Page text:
Utah Sen. Mitt Romney, one of the five Republicans who voted with Democrats to table Paul’s point of order, told reporters Monday his position that the trial is constitutional has not changed and he’d vote that way again Tuesday. Another one of the five, Maine’s Susan Collins, likewise indicated that she is inclined to vote for the trial being constitutional, but said, “obviously, I’d want to hear the arguments.’

“The Senate has no choice but to move forward,” Collins said. “Once the House says ‘impeach,’ it’s our constitutional duty to do so.”

Trial procedures

Before the Senate begins debating the constitutionality question, it will vote on an eight-page resolution on trial procedures that provide limits for argument and debate times and allow for motions to subpoena witnesses and documents.

The procedures provide the House impeachment managers and Trump’s defense team up to 16 hours each to present their arguments, then four hours for senators to ask questions of either side and two hours per side for closing arguments.

Between senators’ questions and closing arguments, either side can offer motions to subpoena witnesses or documents or enter evidence. Neither side has indicated plans to offer such motions, with most senators predicting these steps will be skipped in favor of an expedient trial.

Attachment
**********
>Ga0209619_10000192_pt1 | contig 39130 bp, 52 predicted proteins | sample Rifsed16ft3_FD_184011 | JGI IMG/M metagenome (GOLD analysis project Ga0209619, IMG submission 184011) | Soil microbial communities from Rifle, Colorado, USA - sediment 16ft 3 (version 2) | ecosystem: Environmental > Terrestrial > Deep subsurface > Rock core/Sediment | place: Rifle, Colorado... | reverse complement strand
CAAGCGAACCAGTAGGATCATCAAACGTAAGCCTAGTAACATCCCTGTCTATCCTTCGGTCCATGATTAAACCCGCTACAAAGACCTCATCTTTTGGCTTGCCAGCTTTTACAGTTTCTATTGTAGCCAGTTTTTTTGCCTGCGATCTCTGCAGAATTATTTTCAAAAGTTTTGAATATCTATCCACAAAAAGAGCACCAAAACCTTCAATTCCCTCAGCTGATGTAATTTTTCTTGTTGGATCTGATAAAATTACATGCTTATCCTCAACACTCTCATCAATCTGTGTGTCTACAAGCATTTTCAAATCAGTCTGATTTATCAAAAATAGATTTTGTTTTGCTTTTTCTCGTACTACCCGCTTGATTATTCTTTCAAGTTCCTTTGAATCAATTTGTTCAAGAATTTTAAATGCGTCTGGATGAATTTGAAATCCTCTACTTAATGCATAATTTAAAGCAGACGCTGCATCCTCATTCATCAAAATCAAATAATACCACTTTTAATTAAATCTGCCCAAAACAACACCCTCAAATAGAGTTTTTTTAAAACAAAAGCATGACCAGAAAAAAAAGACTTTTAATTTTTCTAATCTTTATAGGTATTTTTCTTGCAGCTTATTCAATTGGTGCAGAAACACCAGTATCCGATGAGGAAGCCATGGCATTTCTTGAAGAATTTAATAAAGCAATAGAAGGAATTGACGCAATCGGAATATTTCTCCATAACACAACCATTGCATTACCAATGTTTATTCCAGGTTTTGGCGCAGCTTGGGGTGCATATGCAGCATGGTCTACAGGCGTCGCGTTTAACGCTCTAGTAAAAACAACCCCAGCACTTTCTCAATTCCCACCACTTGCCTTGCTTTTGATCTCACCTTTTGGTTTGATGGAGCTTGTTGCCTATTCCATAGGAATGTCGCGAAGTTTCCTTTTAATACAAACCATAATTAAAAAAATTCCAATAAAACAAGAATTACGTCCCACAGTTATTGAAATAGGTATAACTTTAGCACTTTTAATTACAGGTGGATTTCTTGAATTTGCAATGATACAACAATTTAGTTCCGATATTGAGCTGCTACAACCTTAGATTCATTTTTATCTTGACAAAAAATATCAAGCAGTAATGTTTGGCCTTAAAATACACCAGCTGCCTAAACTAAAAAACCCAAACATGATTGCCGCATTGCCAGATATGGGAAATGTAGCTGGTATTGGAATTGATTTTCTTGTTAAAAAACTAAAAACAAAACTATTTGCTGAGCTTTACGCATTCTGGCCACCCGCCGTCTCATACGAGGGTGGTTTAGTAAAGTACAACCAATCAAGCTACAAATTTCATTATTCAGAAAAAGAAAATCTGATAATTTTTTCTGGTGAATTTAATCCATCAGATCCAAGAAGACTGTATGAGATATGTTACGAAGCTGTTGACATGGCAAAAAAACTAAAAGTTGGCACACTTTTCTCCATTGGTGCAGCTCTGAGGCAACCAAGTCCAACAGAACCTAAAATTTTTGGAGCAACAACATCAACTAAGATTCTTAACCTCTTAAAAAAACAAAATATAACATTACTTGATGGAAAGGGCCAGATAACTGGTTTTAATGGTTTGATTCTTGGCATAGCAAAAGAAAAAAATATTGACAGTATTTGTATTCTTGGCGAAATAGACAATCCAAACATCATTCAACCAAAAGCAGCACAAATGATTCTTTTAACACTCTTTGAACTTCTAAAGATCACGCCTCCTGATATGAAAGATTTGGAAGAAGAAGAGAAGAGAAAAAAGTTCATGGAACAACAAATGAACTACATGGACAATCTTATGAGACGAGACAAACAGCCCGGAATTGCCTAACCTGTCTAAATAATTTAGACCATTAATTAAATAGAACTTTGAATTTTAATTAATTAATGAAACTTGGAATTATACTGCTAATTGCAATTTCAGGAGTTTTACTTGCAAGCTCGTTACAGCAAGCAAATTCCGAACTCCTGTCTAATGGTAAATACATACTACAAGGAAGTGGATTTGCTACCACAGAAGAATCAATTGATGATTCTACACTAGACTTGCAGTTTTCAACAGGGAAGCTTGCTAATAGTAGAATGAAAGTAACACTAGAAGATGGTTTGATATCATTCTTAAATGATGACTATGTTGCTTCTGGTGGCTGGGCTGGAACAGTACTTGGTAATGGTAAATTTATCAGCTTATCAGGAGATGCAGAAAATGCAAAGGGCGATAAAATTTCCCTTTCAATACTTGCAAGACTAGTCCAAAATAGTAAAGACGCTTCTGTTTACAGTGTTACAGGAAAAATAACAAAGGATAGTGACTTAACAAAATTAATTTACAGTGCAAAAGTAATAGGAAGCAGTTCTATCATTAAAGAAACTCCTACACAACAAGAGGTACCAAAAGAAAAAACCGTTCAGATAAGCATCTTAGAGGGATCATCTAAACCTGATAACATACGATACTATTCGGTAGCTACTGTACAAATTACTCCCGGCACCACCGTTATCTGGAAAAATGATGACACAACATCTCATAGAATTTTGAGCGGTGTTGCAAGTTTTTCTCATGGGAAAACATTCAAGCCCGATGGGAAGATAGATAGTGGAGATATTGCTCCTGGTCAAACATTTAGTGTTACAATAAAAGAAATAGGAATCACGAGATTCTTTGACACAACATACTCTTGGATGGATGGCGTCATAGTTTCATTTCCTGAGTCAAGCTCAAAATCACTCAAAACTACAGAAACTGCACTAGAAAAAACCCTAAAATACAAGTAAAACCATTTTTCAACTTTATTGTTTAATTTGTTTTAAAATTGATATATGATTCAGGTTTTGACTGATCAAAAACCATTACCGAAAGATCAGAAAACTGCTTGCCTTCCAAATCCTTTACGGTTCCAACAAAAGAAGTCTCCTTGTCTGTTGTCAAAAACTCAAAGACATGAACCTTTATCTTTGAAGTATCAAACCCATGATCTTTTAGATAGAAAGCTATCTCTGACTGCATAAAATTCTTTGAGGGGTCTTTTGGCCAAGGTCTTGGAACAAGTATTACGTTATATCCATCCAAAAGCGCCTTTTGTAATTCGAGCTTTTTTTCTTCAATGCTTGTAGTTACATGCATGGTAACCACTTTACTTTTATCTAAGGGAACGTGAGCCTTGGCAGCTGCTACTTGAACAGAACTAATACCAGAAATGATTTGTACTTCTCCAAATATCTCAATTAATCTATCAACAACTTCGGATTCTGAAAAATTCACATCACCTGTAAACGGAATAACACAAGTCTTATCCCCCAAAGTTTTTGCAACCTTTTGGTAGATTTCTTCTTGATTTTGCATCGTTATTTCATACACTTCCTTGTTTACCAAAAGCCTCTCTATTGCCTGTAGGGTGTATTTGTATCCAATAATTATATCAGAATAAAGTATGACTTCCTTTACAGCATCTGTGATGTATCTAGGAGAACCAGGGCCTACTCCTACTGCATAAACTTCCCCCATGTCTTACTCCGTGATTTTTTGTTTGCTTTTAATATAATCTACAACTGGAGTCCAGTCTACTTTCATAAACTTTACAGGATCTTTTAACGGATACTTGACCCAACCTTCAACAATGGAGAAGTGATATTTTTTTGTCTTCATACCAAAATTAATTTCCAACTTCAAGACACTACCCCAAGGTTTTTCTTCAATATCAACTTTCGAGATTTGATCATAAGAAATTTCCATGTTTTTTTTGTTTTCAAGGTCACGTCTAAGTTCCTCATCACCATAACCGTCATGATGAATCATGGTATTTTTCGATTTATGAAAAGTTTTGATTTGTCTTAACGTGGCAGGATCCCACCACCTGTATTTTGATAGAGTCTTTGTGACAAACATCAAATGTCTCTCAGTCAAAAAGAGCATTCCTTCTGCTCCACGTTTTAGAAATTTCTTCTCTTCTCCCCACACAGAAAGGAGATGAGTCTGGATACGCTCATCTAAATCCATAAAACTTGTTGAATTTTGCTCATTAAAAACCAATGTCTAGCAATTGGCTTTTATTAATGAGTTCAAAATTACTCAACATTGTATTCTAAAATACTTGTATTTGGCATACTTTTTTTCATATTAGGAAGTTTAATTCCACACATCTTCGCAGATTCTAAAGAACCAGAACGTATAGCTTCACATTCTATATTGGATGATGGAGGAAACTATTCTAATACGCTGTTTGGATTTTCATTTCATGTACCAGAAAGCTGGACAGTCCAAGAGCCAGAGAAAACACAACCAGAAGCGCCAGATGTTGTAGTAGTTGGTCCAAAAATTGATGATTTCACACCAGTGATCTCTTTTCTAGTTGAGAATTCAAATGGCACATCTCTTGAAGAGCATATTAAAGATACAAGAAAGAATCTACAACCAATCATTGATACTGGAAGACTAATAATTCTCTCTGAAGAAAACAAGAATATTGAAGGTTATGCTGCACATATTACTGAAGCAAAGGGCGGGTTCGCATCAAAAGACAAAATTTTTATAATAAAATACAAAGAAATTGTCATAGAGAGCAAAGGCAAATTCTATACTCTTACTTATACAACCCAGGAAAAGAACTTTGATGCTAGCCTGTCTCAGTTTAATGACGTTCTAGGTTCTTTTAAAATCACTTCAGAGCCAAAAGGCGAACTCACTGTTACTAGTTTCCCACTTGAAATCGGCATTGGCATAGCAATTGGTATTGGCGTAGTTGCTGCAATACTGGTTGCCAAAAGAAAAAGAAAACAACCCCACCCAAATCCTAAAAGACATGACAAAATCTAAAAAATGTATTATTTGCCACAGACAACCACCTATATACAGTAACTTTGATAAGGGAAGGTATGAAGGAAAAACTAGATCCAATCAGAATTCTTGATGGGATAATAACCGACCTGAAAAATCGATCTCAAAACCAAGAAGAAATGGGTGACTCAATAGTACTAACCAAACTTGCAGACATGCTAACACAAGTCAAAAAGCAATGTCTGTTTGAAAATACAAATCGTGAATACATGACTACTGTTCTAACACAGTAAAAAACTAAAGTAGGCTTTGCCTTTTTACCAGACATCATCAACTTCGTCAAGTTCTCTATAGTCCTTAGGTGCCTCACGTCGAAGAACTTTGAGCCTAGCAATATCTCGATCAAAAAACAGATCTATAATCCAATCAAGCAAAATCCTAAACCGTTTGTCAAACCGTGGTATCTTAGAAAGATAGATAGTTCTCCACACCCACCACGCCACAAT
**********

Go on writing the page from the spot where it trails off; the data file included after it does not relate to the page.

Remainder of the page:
Skipping consideration of witnesses or other evidence would allow the trial to conclude by Monday or earlier if the House managers and Trump’s attorneys don’t use all their allotted time to present arguments.

The trial procedures resolution originally included a provision, requested by lead Trump defense attorney David Schoen, to recess the trial no later than 5 p.m. Friday through Sunday at 2 p.m. for the Jewish Sabbath. But Senate leaders revised the resolution after Schoen sent a letter Monday evening withdrawing the request to allow the proceedings to continue late Friday and Saturday, as is customary in a normal impeachment trial.

Although normally impeachment trials break on Sundays, the revised resolution would still allow for a session on Sunday beginning at 2 p.m. if the trial has not concluded before then.

Schoen told Senate leaders he decided to withdraw his request “based on adjustments that have been made on the President’s defense team.” While Schoen won’t participate in the trial during the Sabbath, the role he would have played will be “fully covered,” he wrote.

“I very much appreciated your decision; but I remained concerned about the delay in the proceedings in a process that I recognize is important to bring to a conclusion for all involved and for the country,” Schoen wrote.

Senate Majority Leader Charles E. Schumer and Minority Leader Mitch McConnell announced the agreement on the trial procedures in floor remarks Monday, noting that the House managers and the defense had both signed off on it.

“The structure we have agreed to is eminently fair. It will allow for the trial to achieve its purpose — truth and accountability,” Schumer said.

McConnell said the agreement “preserves due process and the rights of both sides.”

“It will give senators, as jurors, ample time to review the case and the arguments that each side will present,” he said.